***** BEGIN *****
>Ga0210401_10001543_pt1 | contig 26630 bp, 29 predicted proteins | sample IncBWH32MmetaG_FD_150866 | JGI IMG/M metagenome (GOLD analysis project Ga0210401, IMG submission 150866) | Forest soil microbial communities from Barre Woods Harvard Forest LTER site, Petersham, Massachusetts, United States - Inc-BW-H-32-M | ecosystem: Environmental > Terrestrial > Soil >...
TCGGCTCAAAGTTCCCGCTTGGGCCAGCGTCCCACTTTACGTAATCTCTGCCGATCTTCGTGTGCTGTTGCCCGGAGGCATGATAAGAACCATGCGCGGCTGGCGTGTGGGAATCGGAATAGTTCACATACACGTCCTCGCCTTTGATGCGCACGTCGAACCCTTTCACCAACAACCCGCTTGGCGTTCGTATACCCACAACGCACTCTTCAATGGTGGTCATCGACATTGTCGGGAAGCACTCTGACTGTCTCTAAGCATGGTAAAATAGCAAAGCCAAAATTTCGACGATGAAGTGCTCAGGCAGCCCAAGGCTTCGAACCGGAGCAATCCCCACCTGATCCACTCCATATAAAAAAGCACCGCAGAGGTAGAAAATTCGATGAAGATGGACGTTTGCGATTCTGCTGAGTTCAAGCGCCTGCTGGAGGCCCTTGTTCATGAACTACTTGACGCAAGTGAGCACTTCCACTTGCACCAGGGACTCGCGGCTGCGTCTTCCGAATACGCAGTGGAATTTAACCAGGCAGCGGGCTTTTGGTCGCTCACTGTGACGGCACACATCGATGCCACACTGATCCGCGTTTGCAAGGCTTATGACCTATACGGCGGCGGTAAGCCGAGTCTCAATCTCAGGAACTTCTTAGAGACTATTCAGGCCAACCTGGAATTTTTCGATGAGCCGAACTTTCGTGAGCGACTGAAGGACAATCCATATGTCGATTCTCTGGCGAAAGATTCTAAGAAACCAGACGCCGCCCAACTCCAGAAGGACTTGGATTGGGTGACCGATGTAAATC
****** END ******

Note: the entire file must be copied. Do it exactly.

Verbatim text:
>Ga0210401_10001543_pt1 | contig 26630 bp, 29 predicted proteins | sample IncBWH32MmetaG_FD_150866 | JGI IMG/M metagenome (GOLD analysis project Ga0210401, IMG submission 150866) | Forest soil microbial communities from Barre Woods Harvard Forest LTER site, Petersham, Massachusetts, United States - Inc-BW-H-32-M | ecosystem: Environmental > Terrestrial > Soil >...
TCGGCTCAAAGTTCCCGCTTGGGCCAGCGTCCCACTTTACGTAATCTCTGCCGATCTTCGTGTGCTGTTGCCCGGAGGCATGATAAGAACCATGCGCGGCTGGCGTGTGGGAATCGGAATAGTTCACATACACGTCCTCGCCTTTGATGCGCACGTCGAACCCTTTCACCAACAACCCGCTTGGCGTTCGTATACCCACAACGCACTCTTCAATGGTGGTCATCGACATTGTCGGGAAGCACTCTGACTGTCTCTAAGCATGGTAAAATAGCAAAGCCAAAATTTCGACGATGAAGTGCTCAGGCAGCCCAAGGCTTCGAACCGGAGCAATCCCCACCTGATCCACTCCATATAAAAAAGCACCGCAGAGGTAGAAAATTCGATGAAGATGGACGTTTGCGATTCTGCTGAGTTCAAGCGCCTGCTGGAGGCCCTTGTTCATGAACTACTTGACGCAAGTGAGCACTTCCACTTGCACCAGGGACTCGCGGCTGCGTCTTCCGAATACGCAGTGGAATTTAACCAGGCAGCGGGCTTTTGGTCGCTCACTGTGACGGCACACATCGATGCCACACTGATCCGCGTTTGCAAGGCTTATGACCTATACGGCGGCGGTAAGCCGAGTCTCAATCTCAGGAACTTCTTAGAGACTATTCAGGCCAACCTGGAATTTTTCGATGAGCCGAACTTTCGTGAGCGACTGAAGGACAATCCATATGTCGATTCTCTGGCGAAAGATTCTAAGAAACCAGACGCCGCCCAACTCCAGAAGGACTTGGATTGGGTGACCGATGTAAATC